- The Washington Times - Thursday, October 18, 2001

The House overwhelmingly passed a measure yesterday expanding the government's power to cut money flows to terrorist networks, but key senators said the bill should not have been stripped from President Bush's anti-terrorism package.
The vote for the bill, which is supported by the White House, was 412-1. It was adopted under a special rule requiring limited debate and a two-thirds vote as opposed to the customary simple majority.
The bill is intended to fight money laundering around the world, thwart the financing of terrorism and protect the U.S. banking system from illicit money. It would give the Treasury secretary authority to require special record-keeping and reporting rules for American banks and other financial institutions and would make it a crime to smuggle more than $10,000 over U.S. borders.
Rep. Marge Roukema, New Jersey Republican, who wrote the smuggling provision, called the legislation "a significant step down the right track to cripple the terrorist network."
In the Senate, the anti-money-laundering measure is attached to the counterterrorism legislation sparked by the Sept. 11 attacks against the World Trade Center and the Pentagon.
The House and Senate both have passed versions of the popular anti-terrorism legislation. But the House version does not contain the money-laundering provisions, a separation that "could be the death warrant for strong anti-money-laundering legislation," Sen. Carl Levin, Michigan Democrat, told reporters Tuesday.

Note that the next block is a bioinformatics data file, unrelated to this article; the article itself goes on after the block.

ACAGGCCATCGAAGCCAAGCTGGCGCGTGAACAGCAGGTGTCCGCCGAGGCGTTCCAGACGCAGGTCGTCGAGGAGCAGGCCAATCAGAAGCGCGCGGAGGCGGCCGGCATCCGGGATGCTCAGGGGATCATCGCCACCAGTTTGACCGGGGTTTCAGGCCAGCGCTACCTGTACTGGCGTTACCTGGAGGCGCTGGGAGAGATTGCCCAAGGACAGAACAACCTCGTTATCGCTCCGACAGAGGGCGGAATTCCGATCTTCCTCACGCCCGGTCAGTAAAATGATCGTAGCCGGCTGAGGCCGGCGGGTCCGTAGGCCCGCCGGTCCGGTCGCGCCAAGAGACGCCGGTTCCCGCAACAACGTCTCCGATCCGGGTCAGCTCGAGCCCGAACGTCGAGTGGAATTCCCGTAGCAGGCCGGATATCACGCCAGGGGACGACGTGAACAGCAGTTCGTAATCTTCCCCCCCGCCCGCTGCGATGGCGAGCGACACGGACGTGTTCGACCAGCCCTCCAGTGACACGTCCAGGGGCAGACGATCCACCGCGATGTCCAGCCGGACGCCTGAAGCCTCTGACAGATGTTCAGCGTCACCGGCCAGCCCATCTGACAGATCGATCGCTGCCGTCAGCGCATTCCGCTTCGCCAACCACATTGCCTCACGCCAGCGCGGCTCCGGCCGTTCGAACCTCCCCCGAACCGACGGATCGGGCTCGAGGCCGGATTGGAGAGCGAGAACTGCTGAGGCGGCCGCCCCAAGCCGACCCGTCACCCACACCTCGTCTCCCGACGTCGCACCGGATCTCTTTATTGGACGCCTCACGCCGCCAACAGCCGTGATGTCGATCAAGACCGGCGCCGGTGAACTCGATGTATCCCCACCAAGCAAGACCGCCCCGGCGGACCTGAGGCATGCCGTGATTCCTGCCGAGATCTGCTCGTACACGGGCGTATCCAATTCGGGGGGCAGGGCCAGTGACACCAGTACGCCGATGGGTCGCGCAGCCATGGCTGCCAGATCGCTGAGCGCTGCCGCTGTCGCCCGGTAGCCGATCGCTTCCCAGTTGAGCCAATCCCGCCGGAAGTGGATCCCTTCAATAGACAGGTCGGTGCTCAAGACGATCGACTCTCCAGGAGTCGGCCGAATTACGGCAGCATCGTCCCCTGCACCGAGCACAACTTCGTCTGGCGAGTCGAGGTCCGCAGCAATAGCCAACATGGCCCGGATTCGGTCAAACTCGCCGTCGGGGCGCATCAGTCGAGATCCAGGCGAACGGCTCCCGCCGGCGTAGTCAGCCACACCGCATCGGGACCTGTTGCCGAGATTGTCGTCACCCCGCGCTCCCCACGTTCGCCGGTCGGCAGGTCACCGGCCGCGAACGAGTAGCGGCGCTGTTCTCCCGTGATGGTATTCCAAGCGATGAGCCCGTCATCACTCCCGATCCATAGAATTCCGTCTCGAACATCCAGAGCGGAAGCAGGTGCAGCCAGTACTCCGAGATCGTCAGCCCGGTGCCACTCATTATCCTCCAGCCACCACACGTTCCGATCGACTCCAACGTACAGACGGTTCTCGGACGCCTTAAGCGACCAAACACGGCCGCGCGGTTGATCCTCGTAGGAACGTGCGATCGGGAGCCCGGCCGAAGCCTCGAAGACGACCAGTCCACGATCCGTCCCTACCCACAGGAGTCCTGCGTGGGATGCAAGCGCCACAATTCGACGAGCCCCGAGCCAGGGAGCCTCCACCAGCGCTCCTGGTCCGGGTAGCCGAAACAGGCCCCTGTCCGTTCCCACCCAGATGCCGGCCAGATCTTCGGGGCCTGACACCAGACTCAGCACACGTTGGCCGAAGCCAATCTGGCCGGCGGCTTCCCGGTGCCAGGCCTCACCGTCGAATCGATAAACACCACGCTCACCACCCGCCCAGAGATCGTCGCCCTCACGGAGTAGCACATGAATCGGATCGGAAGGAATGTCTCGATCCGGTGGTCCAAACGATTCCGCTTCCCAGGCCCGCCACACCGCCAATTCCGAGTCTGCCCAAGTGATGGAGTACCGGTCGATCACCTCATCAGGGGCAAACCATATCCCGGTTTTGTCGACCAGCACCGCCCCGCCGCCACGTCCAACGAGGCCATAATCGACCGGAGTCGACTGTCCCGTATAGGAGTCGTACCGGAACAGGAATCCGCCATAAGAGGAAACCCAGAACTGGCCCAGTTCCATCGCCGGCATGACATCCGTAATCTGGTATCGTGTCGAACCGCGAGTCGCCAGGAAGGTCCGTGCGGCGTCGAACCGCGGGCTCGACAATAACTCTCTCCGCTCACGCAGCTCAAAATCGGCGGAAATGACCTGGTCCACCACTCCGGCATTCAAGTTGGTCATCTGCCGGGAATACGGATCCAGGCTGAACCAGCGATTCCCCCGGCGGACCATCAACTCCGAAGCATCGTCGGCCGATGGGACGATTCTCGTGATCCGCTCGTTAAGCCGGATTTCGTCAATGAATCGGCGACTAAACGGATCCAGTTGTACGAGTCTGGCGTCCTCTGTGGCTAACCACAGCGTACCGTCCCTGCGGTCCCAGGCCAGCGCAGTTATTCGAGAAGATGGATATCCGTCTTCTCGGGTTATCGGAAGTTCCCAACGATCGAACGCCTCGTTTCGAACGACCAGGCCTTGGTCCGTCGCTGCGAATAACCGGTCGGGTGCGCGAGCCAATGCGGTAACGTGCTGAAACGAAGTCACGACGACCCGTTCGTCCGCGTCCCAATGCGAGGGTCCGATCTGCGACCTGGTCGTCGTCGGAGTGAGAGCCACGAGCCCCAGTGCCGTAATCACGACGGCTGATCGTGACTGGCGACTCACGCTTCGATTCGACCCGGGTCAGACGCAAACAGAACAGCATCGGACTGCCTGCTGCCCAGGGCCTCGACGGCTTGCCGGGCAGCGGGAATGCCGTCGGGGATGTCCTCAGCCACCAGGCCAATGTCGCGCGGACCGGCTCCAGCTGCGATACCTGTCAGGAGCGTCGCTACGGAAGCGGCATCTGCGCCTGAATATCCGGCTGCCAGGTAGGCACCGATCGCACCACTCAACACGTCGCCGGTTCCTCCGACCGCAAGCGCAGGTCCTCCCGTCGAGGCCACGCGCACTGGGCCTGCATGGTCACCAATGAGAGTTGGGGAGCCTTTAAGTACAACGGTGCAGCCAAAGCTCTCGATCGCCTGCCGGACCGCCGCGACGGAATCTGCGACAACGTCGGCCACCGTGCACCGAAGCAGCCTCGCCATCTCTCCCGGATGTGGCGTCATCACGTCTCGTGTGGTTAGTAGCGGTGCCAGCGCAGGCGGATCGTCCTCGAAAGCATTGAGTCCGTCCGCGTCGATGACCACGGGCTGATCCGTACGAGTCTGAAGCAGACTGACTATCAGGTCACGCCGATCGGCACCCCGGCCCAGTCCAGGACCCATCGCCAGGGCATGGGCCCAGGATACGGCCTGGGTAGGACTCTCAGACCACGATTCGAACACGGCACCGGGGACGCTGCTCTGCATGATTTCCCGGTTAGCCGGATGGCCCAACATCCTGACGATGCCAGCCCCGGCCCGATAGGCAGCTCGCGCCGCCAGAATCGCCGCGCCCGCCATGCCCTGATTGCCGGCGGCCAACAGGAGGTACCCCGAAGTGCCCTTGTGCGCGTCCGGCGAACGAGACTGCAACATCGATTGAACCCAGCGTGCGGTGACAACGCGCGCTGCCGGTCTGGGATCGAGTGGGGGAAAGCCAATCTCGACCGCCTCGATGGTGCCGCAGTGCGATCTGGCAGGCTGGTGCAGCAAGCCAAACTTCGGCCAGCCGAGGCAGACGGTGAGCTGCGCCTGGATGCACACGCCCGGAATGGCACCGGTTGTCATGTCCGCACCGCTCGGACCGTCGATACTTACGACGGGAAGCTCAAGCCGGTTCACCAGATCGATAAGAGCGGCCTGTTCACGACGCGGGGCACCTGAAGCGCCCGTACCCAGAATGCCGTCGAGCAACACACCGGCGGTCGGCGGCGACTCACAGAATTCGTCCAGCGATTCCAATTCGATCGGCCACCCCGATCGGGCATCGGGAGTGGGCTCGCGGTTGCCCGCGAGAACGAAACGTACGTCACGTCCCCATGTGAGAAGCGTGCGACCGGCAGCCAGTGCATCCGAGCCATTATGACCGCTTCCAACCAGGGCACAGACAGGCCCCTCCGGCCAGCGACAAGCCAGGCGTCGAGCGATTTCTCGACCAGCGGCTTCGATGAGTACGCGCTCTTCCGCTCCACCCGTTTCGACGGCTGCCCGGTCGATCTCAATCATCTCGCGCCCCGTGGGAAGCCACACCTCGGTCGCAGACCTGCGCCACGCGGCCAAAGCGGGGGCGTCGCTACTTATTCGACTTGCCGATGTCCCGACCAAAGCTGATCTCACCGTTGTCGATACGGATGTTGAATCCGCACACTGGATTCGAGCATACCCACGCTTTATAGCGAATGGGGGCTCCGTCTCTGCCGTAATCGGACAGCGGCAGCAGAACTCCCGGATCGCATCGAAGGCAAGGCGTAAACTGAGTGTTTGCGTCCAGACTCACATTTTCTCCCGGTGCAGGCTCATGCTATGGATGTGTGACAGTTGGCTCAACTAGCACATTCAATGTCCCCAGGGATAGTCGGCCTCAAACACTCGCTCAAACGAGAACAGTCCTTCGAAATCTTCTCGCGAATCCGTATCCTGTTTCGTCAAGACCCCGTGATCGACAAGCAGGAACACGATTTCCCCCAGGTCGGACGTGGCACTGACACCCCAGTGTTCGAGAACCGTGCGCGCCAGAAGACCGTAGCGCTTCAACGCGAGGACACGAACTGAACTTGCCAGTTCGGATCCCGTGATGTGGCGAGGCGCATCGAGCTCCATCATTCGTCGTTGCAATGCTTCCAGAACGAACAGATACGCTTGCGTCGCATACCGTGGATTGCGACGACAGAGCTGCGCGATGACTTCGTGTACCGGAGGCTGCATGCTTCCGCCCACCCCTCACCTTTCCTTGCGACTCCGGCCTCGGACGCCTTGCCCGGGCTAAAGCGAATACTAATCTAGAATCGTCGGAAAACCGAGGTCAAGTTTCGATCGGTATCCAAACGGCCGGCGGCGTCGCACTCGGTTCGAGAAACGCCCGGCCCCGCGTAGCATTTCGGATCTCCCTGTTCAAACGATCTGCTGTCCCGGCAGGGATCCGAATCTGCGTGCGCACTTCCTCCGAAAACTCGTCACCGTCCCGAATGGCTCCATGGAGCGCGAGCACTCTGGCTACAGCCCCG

There is potentially "a lot of mischief to be played" with stand-alone money-laundering legislation in negotiations for a compromise between House and Senate lawmakers, said Sen. Paul S. Sarbanes, Maryland Democrat, chairman of the Senate banking committee.
The deep-pocketed banking industry has been lobbying for changes in the legislation. The American Bankers Association, financial services giant Citigroup and investment banking firm J.P. Morgan Chase are among those that want Congress to leave some of the details about what banks can do up to the Treasury Department rather than spell out specifics in the law.
"This is not a moment for politics as usual to rear its ugly head in the Capitol," said Sen. John Kerry, Massachusetts Democrat. He underlined the political influence of Texas bankers.
Bipartisan legislation to fight money laundering died in Congress last year, partly because of heavy lobbying by Texas bankers. They claim being overburdened with federal paperwork requirements because of the large volume of cash transactions made over the border with Mexico.
The only vote against the House bill was cast by Rep. Ron Paul, Texas Republican.

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